If you like practicing team sports and have some space available in your backyard, setting up your own volleyball court might just be the perfect weekend project for you. Volleyball is a sport played by millions of people both on competitive and recreational levels and is not only a great way to stay in shape but also provides guaranteed fun for family and friends. Here you will learn how to set up your own volleyball court.
The first thing you need to ensure is that your backyard has the necessary conditions. The correct dimensions of a volleyball court are 29'-6” wide by 59'-0” long; these measurements should be made from the outside edges of the court boundary lines. Additionally, you should have at least 10' around the playing area, which constitutes a safety area for the players. The area above the court should be free from obstructions such as tree branches or power lines, and the playing area should be level.
If the available area meets these requirements, you can start making a shopping list for the materials required. You will need a volleyball net, two supporting poles (between 10.5' and 16', depending if you're setting your court in grass or sand) and aircraft cables. If you want to set up your court on grass then the process is relatively simple, but if you're aiming at a beach volleyball court, that will require a bit more work and other materials, such as landscaping fabric, drainage pipes, gravel and, of course, sand.
Before you start with any hard work, take in consideration the direction of the court when planning its layout. The length of the court should run from North to South. If the orientation is East/West, then you will be strongly limiting the playing time, since in early mornings and late afternoons one of the teams would be staring directly at the sun, making the match unplayable.
If you want a beach volleyball court then the next step is to excavate the total playing area between 1 and 3 foot deep. Before you start digging make sure that there are no power lines or utilities installed in that area. To avoid ending up playing in a mud puddle, your court should have a proper drainage system. Install a drainage ditch which leads away from the lowest point of the court. Afterwards, lay perforated drainage pipe across the court, with its closed end placed at the highest point in the excavation. The pipe should have a zig-zag shape and its open end should be at the lowest point. The perforated side of the pipe should be laid down, to allow the water to be carried away. Before you lay the pipe, you should wrap it with landscaping fabric, which will prevent sand and dirt to clog the pipe.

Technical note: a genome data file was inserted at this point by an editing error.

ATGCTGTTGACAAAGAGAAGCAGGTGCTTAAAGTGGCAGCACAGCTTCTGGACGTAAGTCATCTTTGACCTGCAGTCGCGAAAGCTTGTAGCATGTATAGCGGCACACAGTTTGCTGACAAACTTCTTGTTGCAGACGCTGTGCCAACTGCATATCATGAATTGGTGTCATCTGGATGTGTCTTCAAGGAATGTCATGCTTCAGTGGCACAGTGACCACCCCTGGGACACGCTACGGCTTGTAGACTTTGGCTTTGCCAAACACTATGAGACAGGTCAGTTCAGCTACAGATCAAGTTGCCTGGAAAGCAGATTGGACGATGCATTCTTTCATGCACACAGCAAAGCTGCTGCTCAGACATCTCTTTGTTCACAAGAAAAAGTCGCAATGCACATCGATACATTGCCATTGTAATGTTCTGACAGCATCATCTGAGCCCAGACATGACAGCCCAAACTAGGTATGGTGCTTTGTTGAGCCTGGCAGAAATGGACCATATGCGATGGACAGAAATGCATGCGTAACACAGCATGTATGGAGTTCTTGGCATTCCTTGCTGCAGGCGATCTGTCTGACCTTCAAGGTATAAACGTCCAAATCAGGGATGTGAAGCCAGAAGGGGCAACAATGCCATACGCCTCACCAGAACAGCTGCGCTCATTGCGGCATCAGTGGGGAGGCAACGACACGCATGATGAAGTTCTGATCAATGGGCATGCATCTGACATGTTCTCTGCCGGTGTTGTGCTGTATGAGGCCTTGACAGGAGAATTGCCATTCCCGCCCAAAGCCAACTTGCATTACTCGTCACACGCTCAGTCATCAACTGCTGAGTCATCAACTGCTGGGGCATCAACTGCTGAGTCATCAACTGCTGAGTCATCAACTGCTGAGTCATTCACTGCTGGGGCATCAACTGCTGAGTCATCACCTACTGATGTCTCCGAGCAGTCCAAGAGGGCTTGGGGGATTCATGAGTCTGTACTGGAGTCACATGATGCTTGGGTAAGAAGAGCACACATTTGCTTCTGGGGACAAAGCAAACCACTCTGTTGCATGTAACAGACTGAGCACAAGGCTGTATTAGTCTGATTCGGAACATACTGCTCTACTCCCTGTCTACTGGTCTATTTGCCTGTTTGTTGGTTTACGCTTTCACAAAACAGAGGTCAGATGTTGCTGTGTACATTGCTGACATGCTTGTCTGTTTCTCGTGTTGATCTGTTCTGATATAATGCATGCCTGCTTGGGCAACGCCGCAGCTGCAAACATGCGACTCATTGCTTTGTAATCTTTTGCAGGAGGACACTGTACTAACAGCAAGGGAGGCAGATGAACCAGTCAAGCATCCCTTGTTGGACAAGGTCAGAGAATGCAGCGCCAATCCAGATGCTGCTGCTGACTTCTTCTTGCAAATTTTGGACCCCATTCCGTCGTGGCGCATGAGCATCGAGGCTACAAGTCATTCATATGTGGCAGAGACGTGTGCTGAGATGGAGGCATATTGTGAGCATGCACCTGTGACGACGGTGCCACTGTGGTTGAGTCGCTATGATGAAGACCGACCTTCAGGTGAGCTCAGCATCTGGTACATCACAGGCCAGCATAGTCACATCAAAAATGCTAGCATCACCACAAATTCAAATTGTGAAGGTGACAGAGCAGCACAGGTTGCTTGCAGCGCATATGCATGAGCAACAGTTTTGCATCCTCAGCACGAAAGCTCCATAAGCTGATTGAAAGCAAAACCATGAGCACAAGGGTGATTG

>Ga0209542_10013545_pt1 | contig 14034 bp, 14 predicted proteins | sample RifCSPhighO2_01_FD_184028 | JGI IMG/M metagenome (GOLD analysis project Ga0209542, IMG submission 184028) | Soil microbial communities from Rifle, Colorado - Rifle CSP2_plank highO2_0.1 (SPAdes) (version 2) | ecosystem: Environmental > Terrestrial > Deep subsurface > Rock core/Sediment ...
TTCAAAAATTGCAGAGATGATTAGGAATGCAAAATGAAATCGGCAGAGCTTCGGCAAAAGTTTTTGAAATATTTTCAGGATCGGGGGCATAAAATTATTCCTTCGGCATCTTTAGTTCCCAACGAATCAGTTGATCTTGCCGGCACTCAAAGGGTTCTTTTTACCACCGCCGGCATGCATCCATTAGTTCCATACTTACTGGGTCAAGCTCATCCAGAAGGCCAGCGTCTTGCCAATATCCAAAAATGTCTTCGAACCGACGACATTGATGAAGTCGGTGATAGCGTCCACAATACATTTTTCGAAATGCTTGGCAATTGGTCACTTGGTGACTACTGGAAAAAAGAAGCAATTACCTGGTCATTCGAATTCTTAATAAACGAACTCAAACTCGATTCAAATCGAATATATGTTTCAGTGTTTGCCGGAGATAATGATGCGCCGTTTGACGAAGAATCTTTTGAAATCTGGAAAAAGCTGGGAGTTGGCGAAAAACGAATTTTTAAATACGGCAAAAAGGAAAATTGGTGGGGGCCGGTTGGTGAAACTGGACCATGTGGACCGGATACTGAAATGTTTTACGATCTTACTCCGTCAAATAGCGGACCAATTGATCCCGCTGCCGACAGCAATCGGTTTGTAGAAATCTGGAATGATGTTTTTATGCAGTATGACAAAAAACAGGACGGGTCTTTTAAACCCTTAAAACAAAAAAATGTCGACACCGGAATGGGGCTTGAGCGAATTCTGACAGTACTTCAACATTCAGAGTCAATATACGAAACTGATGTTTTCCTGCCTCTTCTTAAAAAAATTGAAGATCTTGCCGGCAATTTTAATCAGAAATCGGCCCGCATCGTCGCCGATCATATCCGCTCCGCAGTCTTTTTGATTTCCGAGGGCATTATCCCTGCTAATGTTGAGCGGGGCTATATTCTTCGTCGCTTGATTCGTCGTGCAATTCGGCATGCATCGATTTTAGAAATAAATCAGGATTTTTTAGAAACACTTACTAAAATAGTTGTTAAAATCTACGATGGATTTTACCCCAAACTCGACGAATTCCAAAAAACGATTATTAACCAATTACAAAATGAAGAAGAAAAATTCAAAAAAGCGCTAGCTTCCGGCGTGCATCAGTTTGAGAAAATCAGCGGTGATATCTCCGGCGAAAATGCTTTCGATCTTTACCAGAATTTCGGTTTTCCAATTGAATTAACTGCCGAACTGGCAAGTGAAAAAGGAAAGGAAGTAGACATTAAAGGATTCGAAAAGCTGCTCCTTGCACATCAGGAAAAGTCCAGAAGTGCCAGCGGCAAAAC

After the drainage system is installed, cover it up with uniformly spread gravel. This base should then be covered with landscape fabric, that will keep the sand from mixing with the gravel. Finally, spread one to two feet of sand uniformly throughout the court. When buying the sand for your court be aware that not all sand is the same. The ideal is beach sand or washed masonry sand; a more washed sand will be less dusty. If you are on a tight budget and, therefore, decide to reduce the depth of the sand layer, bear in mind that you will have to regularly shovel it back from the middle of the court to the sides.
Now that the terrain is all laid out, the next step is to set up the court itself. The court boundaries should be marked with brightly coloured tape or rope; for safety reasons thick nylon tape is the best option, since rope might leave burns on an accidental contact. The lines should be two inches wide. The tape or rope should be tightly stretched, so that players will not trip on it. To ensure that they are properly stretched and remain that way, bungee cords can be attached to each corner of the boundary lines. On a sand court, the plane of the net works as an invisible centre line, but on a grass court you should mark the centre, dividing the court in two 30 by 30 foot squares. Also, an attack line should be drawn in each square, 9 feet and 10 inches away from the centre line.
The poles that support the net should be made of any material capable to resist pressure and that won't bend or break when under stress. Galvanized metal and treated wood are the most commonly used materials. To protect the players that will use the court, the poles should be padded. They should be installed 3 feet away from the centre line. To secure the poles the best solution is to cement them in a concrete footing buried 3 feet deep. You can also simply stick them on the ground and hold them with supporting cables, but using concrete allows you to hold the poles in place permanently. If you want to set up a beach volleyball court then you should prepare the concrete footing and place the poles before you lay the gravel.
The final step is to attach the net to the poles using the aircraft cables, which provide an extra security compared to standard rope. A standard outdoor volleyball net measures 32 feet long by 39 inches tall. Be sure to measure the height before you affix it. The measurements should be made from the sand level in a beach volleyball court (no consideration is made for the sinking of the feet in the sand) and from the ground in a grass court (and not from the top of the grass). The official height varies according to gender: for men is 7 feet, 11 5/8 inches, while for women is 7 feet 4 1/8 inches.